New research highlights just how severely Tony Abbott’s popularity has plunged when it comes to female voters. The poll, conducted by JWS Research, highlights that women rate the government “very poorly” across all policy areas and have a much more pessimistic outlook of the economic situation than men.


The findings, which are based on the responses of 1000 women over the age of 18, also shed light on just how much the current government has failed to “get” women. These failings include a lack of female representation in cabinet and Mr Abbott’s claim this week that his biggest achievement as Minister for Women has been to scrap the carbon tax.

JWS Research Managing Director, John Scales, told The Age that the low performance rating given by women is an indication of the perceived government focus. “The perception is it’s essentially a male government focusing on male issues,” he said.

In a double dose of bad news for the PM, a Newspoll released today shows that support for the Abbott Government has taken a dive in all States except WA.

5. Dublin court rules brain-dead pregnant mother’s life support can be switched off.

A court in Ireland has ruled that a family can turn off the life support of a brain-dead pregnant woman. The woman had been kept alive by doctors against the wishes of her family, including her husband and two young children.

The woman was put on life support at the start of December after suffering severe head trauma. She was injured November 29 and declared brain-dead by December 3, when she was around 14 weeks pregnant. Doctors refused to turn off her life support over fears that they might be prosecuted under Ireland’s strict anti-abortion laws, which give the foetus the same rights as the mother.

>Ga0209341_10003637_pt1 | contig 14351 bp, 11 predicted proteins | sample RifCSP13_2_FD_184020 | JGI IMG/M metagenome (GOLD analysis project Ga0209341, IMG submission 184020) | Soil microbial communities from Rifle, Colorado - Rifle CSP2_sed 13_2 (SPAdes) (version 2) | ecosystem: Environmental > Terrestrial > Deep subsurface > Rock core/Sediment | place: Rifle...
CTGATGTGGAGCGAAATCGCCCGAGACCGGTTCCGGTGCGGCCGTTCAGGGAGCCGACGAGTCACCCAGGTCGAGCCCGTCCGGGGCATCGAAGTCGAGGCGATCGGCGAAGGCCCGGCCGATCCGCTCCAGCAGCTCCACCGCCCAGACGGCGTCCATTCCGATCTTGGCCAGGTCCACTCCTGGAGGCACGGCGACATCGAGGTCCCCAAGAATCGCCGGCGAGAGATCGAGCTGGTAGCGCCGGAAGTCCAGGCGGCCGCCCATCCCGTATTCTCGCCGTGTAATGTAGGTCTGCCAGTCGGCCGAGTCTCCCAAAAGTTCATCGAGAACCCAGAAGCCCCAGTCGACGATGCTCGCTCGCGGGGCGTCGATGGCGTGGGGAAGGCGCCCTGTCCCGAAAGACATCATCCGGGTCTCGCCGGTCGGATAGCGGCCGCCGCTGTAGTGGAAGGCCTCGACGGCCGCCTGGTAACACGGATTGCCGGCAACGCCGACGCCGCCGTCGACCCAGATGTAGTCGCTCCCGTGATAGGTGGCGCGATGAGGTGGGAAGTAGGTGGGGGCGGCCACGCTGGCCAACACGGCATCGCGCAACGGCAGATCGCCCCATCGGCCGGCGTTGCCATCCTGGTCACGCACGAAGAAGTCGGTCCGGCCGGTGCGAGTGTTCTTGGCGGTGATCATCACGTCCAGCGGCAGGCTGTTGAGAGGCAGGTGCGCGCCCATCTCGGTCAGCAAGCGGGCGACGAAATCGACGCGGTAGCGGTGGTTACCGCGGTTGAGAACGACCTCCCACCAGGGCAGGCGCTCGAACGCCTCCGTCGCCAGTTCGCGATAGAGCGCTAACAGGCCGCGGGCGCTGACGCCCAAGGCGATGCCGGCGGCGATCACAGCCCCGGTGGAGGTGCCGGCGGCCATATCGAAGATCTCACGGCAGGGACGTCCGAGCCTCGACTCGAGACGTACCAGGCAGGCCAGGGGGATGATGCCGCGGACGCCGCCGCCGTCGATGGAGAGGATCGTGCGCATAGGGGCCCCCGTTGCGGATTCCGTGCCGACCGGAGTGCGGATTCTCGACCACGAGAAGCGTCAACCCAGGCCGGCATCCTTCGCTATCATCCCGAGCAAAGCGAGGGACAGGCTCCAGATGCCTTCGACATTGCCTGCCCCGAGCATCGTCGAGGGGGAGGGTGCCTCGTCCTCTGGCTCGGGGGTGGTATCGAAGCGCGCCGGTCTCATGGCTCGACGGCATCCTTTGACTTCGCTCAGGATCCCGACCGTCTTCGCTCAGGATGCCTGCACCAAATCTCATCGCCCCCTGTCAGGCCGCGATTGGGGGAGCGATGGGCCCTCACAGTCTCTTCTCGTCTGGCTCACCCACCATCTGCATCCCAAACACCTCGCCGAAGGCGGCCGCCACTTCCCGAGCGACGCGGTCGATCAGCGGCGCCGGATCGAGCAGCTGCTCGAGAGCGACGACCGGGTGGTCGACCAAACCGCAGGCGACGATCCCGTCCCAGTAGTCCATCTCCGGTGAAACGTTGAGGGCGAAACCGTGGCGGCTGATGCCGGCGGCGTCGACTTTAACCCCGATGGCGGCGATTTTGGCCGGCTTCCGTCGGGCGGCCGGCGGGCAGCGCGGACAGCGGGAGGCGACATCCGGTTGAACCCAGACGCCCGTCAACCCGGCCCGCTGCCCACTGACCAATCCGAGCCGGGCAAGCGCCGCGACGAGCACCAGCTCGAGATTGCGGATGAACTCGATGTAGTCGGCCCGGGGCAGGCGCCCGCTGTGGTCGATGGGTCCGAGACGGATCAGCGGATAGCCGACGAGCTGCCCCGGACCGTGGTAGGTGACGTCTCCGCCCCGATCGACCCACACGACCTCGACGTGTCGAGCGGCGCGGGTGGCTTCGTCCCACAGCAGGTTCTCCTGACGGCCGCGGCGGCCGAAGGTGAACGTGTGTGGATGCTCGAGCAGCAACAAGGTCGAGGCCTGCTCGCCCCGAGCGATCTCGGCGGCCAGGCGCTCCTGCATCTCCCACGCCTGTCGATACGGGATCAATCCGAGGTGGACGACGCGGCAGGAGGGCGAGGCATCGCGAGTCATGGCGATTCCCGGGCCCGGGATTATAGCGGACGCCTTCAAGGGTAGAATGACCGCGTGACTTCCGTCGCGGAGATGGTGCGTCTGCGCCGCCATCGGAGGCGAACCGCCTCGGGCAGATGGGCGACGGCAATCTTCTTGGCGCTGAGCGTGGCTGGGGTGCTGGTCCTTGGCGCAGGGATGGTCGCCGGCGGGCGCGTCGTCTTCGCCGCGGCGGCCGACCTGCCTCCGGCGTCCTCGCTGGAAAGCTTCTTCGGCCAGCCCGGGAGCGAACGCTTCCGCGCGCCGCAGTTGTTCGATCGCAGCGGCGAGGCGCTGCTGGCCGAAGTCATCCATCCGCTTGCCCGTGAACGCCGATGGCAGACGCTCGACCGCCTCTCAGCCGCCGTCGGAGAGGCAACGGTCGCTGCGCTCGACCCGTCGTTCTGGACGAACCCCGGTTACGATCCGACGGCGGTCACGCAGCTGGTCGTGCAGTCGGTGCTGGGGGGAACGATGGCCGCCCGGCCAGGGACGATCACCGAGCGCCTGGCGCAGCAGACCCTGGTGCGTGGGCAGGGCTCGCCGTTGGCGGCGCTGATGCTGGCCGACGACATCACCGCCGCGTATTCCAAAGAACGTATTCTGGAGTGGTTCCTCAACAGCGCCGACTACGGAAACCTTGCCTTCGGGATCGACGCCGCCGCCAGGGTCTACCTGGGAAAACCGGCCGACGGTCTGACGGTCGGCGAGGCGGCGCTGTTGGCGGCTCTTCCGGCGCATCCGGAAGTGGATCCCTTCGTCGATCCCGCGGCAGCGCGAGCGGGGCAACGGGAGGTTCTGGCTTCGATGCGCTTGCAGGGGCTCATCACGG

In ruling that the woman should be permitted to die, Dublin’s High Court said that keeping the woman on life support was “grotesque”. The three-judge court said keeping her on life support would deprive her of dignity in death and subject her father, partner and two young children to “unimaginable distress” in a “futile exercise”.

The Irish Times said, “The court…heard the woman’s condition is deteriorating and she displays puffiness of the torso, her brain is rotting and she has a number of infections. The court was told by some of the medics and experts that continuing the treatment was not appropriate and amounted to “experimental” medicine.”

The court made mention of the woman’s two young children, saying, “[the] two children are aware that their mother is sick and believe she is being looked after by the nurses ‘until the angels appear’.”

6. Government considers adding GST to more online shopping says Asst Treasurer, Josh Frydenberg.

Assistant Treasurer, Josh Frydenberg.

The government is looking to review the GST threshold for online shopping from international retailers as it believes the practice is costing Australian jobs.

Under the current law, goods purchased under the value of $1000 are not subject to the goods and services tax. However, Assistant Treasurer Josh Frydenberg says this is an issue that will come under review when the government conducts it’s annual tax white paper in the new year.

“I see this issue very much in the context of local jobs,” he said.

“You do want a relatively level playing field … [and] my sense is that we are seeing local retailers with one hand tied behind their backs.”